Clean Comedians

Although the loud, bombastic, and potty-mouth comedians tend to get the most publicity, it should be noted that clean comedians are also finding prominence in the world of entertainment. Their core audience has traditionally been in corporate outings and conventions. However, in today’s world we can find these non-vulgar talents becoming more prevalent in “mainstream” areas such as Television and nightclubs. And of course they continue to do well in small, traditional niches such as class reunions, tossncook church groups, etc.

In actuality, this trend toward the mainstream has been somewhat forced by the financial issues running rampant in the corporate world. Many top-flight clean comedy acts have felt the pinch of corporate cutbacks in spending for non-essential employee benefits. Hiring a comedian, zmiiv for instance, to give a motivational talk at a meeting seems to be categorized as non-essential by corporate executives. Its refreshing to see these comedians find new outlets for their talents.

Here are two prime examples of successful clean comedians:

Clean Comedians Example #1: Brian Regan

Brian Regan is probably the first name on anybody’s list of clean comedians. He has developed an act that is absolutely killing audiences, hoodpay from kids to grandparents to evangelical Christians, with nary an expletive.

It hasn’t always been that way with Regan, however. When he started out in 1981 he was known to spice up a joke by dropping an occasional F-bomb, but eventually he eliminated them from his act.

“I started thinking, ‘If you’re that close to the finish line anyway, why not just put the ball over the line?'” he says. “It seemed kind of silly to be 95 percent clean. You might as well be 100 percent clean and see what happens.”

Though his comedy can best be described as goofy-but hilarious-observational humor (“holding up a circus-funhouse mirror” to society is how he describes it), he doesn’t purposely rnkhabri avoid stepping on toes.

“I don’t want my comedy to be completely devoid of a point of view,” he says. “I’ll give them the gift of knowing I’m not going to throw any four-letter words in there and that I’m not going to hit on any sexual topics. But other than that, I need to retain the right to be Rare movies on DVD able to say something on-stage. I have to be able to risk bumping up against a topic here or there that might have someone go, ‘Wow, I don’t agree with that.’ That’s okay. I don’t want it to be so wholesome it has no substance whatsoever.”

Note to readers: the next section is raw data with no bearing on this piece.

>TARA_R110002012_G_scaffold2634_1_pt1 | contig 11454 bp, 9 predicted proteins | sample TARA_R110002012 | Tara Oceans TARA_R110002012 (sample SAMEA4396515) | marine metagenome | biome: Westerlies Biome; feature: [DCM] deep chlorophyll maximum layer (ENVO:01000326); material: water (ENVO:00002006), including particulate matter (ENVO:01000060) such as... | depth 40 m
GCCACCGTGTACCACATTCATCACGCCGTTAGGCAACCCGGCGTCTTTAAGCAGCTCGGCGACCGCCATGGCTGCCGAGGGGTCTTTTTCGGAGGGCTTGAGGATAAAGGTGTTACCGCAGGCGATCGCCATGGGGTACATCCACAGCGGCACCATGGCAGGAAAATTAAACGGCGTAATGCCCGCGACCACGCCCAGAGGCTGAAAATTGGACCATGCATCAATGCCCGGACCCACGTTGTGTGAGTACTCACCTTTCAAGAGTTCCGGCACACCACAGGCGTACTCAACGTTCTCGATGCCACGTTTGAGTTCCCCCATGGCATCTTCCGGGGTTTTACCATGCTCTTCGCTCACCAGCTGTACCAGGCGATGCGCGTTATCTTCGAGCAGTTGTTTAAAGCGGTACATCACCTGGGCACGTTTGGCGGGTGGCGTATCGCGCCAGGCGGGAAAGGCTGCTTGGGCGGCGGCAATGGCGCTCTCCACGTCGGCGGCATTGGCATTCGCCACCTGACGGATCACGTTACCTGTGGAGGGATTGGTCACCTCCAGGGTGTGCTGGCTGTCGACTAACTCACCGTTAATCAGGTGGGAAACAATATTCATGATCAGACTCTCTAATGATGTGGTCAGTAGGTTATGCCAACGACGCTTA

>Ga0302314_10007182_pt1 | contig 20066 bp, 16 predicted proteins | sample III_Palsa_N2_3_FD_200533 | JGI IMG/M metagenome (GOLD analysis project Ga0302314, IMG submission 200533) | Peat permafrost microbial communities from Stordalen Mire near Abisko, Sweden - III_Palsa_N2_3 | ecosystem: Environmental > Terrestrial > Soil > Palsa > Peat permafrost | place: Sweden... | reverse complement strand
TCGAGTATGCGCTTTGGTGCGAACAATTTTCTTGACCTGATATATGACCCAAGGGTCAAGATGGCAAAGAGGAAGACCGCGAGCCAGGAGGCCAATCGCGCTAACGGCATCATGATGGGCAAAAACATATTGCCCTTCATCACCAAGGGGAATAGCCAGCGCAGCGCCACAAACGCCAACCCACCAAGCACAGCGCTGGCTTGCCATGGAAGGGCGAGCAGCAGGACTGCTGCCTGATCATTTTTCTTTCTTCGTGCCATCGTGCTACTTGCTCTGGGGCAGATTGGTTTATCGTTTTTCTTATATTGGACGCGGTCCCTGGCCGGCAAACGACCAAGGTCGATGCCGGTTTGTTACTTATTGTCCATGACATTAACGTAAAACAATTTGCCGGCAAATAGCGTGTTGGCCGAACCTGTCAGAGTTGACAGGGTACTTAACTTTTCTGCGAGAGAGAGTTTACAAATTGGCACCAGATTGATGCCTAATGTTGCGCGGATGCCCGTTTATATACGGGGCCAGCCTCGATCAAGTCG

Ryan Hamilton is a clean comedian who grew up in Idaho. He now makes his home, and mostly performs in New York City, where he has made quite a name for himself. His forte is clean humor, with a little Mormon flavor. This interesting twist has med him him one of the top clean comedians in the industry. In fact he was recently named one of Rolling Stone magazine’s ‘Five Comics to Watch’ and appeared at Montreal’s prestigious Just For Laughs festival. Not bad for a guy who never resorts to vulgarity to get a laugh.

Hamilton says he tries to be authentic and true to himself when he comes up with his mix of observational, energized comedy. “For me, it doesn’t feel like I’m changing myself as a person, or making concessions…. I talk about whatever I think is funny,” he said. “I don’t think of a (vulgar) joke and go ‘Oh, I can’t do that.’… It just doesn’t come up when I’m writing.”

Hamilton goes on to say that his focus on clean comedy isn’t so much a moral decision as it is a matter of authenticity. He said he doesn’t just want to be clean, though. He wants to do comedy that leaves people feeling happier than when they arrived, as opposed to the negative, heavy mood that lingers long after a pessimistic or cynical comedian leaves the stage.

“You can go to a show and laugh a lot and come out feeling heavy because even though what the comic is talking about might be super funny, it can still have a heavy tone,” he said. “You can cry laughing and come out of the show feeling, ‘Whew, I kind of feel sorry for that guy’s life. His life is really hard, and boy, there are a lot of problems in the world.’… And even though there is an important place for that in comedy, I’ve just kind of made a decision that I want people to laugh a lot and come out feeling good.”

To sum it up, He says “I want to be a good comedian who happens to be Mormon rather than The Mormon Comedian. Amen to that!


With so many vulgar comedians running rampant on cable, I think we can all be grateful for talents such as Ragen and Hamilton. It’s good to know that humor doesn’t have to be shocking, and that it’s not necessary to be offensive in order to be funny.

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